2021 AIME II Problems/Problem 6
Contents
Problem
For any finite set , let denote the number of elements in . Find the number of ordered pairs such that and are (not necessarily distinct) subsets of that satisfy
Solution 1
By PIE, . Substituting into the equation and factoring, we get that , so therefore or . WLOG , then for each element there are possibilities, either it is in both and , it is in but not , or it is in neither nor . This gives us possibilities, and we multiply by since it could have also been the other way around. Now we need to subtract the overlaps where , and this case has ways that could happen. It is because each number could be in the subset or it could not be in the subset. So the final answer is .
~math31415926535
Solution 2
We denote . We denote , , , .
Therefore, and the intersection of any two out of sets , , , is an empty set. Therefore, is a partition of .
Following from our definition of , , , we have .
Therefore, the equation
can be equivalently written as
This equality can be simplified as
Therefore, we have the following three cases: (1) and , (2) and , (3) . Next, we analyze each of these cases, separately.
Case 1: and .
In this case, to count the number of solutions, we do the complementary counting.
First, we count the number of solutions that satisfy .
Hence, each number in falls into exactly one out of these three sets: , , . Following from the rule of product, the number of solutions is .
Second, we count the number of solutions that satisfy and .
Hence, each number in falls into exactly one out of these two sets: , . Following from the rule of product, the number of solutions is .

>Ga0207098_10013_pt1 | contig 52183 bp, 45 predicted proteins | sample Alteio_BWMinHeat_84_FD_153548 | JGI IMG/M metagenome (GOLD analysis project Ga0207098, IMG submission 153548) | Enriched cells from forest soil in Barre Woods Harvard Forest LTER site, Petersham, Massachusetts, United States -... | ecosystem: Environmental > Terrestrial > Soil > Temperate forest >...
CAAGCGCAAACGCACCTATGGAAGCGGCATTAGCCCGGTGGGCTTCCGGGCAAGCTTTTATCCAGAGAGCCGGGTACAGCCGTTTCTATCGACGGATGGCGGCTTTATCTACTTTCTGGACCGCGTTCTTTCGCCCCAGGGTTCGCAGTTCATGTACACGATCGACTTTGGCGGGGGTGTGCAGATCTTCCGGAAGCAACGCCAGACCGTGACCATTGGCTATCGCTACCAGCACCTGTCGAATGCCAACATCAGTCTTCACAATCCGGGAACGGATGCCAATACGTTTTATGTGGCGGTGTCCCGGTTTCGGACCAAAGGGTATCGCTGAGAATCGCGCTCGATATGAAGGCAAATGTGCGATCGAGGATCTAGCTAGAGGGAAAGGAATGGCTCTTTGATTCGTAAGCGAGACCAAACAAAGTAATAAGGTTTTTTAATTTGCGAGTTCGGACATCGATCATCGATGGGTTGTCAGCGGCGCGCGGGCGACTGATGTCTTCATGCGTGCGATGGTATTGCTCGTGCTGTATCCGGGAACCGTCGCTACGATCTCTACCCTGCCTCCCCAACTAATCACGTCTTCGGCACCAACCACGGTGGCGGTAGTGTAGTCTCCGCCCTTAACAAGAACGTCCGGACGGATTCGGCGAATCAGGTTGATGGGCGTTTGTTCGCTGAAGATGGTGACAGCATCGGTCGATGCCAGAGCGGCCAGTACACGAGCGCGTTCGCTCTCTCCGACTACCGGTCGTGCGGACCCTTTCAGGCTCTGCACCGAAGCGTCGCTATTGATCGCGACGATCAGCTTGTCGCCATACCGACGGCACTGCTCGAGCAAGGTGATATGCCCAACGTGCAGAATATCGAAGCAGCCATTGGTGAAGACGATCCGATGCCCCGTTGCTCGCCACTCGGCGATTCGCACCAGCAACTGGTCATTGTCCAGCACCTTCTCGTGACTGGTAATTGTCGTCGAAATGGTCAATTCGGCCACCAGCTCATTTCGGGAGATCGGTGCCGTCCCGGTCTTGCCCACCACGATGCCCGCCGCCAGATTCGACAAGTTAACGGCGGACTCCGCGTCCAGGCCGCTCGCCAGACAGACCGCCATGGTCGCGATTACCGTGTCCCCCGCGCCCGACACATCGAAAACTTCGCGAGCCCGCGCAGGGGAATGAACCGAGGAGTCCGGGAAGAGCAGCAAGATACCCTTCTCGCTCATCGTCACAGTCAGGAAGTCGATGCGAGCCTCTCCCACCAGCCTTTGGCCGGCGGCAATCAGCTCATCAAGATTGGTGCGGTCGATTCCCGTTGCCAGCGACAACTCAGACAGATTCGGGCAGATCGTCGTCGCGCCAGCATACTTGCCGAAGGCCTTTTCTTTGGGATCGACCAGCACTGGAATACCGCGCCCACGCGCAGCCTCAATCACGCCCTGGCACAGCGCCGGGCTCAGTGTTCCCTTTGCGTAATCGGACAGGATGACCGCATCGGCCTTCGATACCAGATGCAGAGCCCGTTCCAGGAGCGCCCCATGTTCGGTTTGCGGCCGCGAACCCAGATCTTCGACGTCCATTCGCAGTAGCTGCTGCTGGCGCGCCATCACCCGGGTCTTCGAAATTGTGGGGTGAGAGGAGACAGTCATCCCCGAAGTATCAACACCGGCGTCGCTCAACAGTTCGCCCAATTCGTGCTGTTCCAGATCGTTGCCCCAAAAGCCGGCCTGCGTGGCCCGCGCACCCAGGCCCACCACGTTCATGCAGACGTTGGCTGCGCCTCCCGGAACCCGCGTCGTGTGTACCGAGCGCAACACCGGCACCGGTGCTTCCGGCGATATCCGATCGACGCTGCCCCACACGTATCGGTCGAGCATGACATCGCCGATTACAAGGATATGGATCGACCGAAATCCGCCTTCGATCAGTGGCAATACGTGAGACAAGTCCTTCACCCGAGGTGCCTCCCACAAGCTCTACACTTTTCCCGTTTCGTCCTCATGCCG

Therefore, following from the complementary counting, the number of solutions in this case is equal to the number of solutions that satisfy minus the number of solutions that satisfy and , i.e., .
Case 2: and .
This case is symmetric to Case 1. Therefore, the number of solutions in this case is the same as the number of solutions in Case 1, i.e., .
Case 3: and .
Recall that this is one part of our analysis in Case 1. Hence, the number solutions in this case is .
By putting all cases together, following from the rule of sum, the total number of solutions is equal to
~ Steven Chen (www.professorchenedu.com)
Solution 3 (Principle of Inclusion-Exclusion)
By the Principle of Inclusion-Exclusion (abbreviated as PIE), we have from which we rewrite the given equation as Rearranging and applying Simon's Favorite Factoring Trick give from which at least one of the following is true:
Let For each value of we will use PIE to count the ordered pairs
Suppose There are ways to choose the elements for These elements must also appear in Next, there are ways to add any number of the remaining elements to (Each element has options: in or not in ). There are ordered pairs for Similarly, there are ordered pairs for
To fix the overcount, we subtract the number of ordered pairs that are counted twice, in which There are such ordered pairs.
Therefore, there are ordered pairs for
Two solutions follow from here:
Solution 3.1 (Binomial Theorem)
The answer is ~MRENTHUSIASM
Solution 3.2 (Bash)
The answer is ~MRENTHUSIASM
Solution 4 (Simple Bash)
Proceed with Solution 1 to get . WLOG, assume . Thus, .
Since , if , there are possible sets , and there are also ways of choosing such .
Therefore, the number of possible pairs of sets is
We can compute this manually since it's only from to , and computing gives us . We can double this result for , and we get .
However, we have double counted the cases where and are the same sets. There are possible such cases, so we subtract from to get .
~ adam_zheng
Video Solution by Interstigation
~Interstigation
Video Solution & Set Theory Review
~MathProblemSolvingSkills.com
See Also
2021 AIME II (Problems • Answer Key • Resources) | ||
Preceded by Problem 5 |
Followed by Problem 7 | |
1 • 2 • 3 • 4 • 5 • 6 • 7 • 8 • 9 • 10 • 11 • 12 • 13 • 14 • 15 | ||
All AIME Problems and Solutions |
The problems on this page are copyrighted by the Mathematical Association of America's American Mathematics Competitions.